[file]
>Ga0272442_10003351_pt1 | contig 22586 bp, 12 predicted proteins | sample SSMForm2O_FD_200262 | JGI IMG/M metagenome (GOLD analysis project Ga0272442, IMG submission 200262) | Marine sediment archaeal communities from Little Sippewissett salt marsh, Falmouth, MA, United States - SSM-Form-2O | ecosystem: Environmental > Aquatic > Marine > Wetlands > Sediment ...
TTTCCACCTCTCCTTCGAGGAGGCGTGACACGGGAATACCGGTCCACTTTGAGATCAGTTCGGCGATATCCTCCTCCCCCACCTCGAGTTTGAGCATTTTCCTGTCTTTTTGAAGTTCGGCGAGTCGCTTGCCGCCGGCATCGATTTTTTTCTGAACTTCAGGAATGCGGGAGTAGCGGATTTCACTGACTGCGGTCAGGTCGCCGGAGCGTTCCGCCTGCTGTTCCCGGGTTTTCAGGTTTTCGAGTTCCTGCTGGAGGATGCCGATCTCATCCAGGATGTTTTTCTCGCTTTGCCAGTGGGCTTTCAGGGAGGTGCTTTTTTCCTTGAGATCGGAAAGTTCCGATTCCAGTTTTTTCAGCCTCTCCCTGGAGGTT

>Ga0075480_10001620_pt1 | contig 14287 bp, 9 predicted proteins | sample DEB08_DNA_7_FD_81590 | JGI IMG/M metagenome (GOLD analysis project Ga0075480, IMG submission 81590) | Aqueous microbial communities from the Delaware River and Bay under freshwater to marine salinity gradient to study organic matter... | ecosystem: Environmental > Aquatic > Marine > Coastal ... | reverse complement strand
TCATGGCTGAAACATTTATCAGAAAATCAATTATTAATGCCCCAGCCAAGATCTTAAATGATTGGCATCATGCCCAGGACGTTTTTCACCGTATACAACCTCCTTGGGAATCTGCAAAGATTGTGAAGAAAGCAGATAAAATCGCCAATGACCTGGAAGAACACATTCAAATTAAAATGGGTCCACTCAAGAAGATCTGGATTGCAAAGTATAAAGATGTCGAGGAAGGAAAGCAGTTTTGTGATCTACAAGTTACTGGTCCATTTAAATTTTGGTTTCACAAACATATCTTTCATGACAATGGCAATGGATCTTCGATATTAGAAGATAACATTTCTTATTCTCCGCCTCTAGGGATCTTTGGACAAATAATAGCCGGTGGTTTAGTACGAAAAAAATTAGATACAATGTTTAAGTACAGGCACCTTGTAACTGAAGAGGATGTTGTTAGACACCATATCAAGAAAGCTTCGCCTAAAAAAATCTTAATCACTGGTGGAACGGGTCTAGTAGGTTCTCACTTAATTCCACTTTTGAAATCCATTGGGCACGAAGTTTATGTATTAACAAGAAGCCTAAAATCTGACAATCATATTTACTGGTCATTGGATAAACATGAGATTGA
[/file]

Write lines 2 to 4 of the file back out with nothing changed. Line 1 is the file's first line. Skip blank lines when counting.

TTTCCACCTCTCCTTCGAGGAGGCGTGACACGGGAATACCGGTCCACTTTGAGATCAGTTCGGCGATATCCTCCTCCCCCACCTCGAGTTTGAGCATTTTCCTGTCTTTTTGAAGTTCGGCGAGTCGCTTGCCGCCGGCATCGATTTTTTTCTGAACTTCAGGAATGCGGGAGTAGCGGATTTCACTGACTGCGGTCAGGTCGCCGGAGCGTTCCGCCTGCTGTTCCCGGGTTTTCAGGTTTTCGAGTTCCTGCTGGAGGATGCCGATCTCATCCAGGATGTTTTTCTCGCTTTGCCAGTGGGCTTTCAGGGAGGTGCTTTTTTCCTTGAGATCGGAAAGTTCCGATTCCAGTTTTTTCAGCCTCTCCCTGGAGGTT

>Ga0075480_10001620_pt1 | contig 14287 bp, 9 predicted proteins | sample DEB08_DNA_7_FD_81590 | JGI IMG/M metagenome (GOLD analysis project Ga0075480, IMG submission 81590) | Aqueous microbial communities from the Delaware River and Bay under freshwater to marine salinity gradient to study organic matter... | ecosystem: Environmental > Aquatic > Marine > Coastal ... | reverse complement strand
TCATGGCTGAAACATTTATCAGAAAATCAATTATTAATGCCCCAGCCAAGATCTTAAATGATTGGCATCATGCCCAGGACGTTTTTCACCGTATACAACCTCCTTGGGAATCTGCAAAGATTGTGAAGAAAGCAGATAAAATCGCCAATGACCTGGAAGAACACATTCAAATTAAAATGGGTCCACTCAAGAAGATCTGGATTGCAAAGTATAAAGATGTCGAGGAAGGAAAGCAGTTTTGTGATCTACAAGTTACTGGTCCATTTAAATTTTGGTTTCACAAACATATCTTTCATGACAATGGCAATGGATCTTCGATATTAGAAGATAACATTTCTTATTCTCCGCCTCTAGGGATCTTTGGACAAATAATAGCCGGTGGTTTAGTACGAAAAAAATTAGATACAATGTTTAAGTACAGGCACCTTGTAACTGAAGAGGATGTTGTTAGACACCATATCAAGAAAGCTTCGCCTAAAAAAATCTTAATCACTGGTGGAACGGGTCTAGTAGGTTCTCACTTAATTCCACTTTTGAAATCCATTGGGCACGAAGTTTATGTATTAACAAGAAGCCTAAAATCTGACAATCATATTTACTGGTCATTGGATAAACATGAGATTGA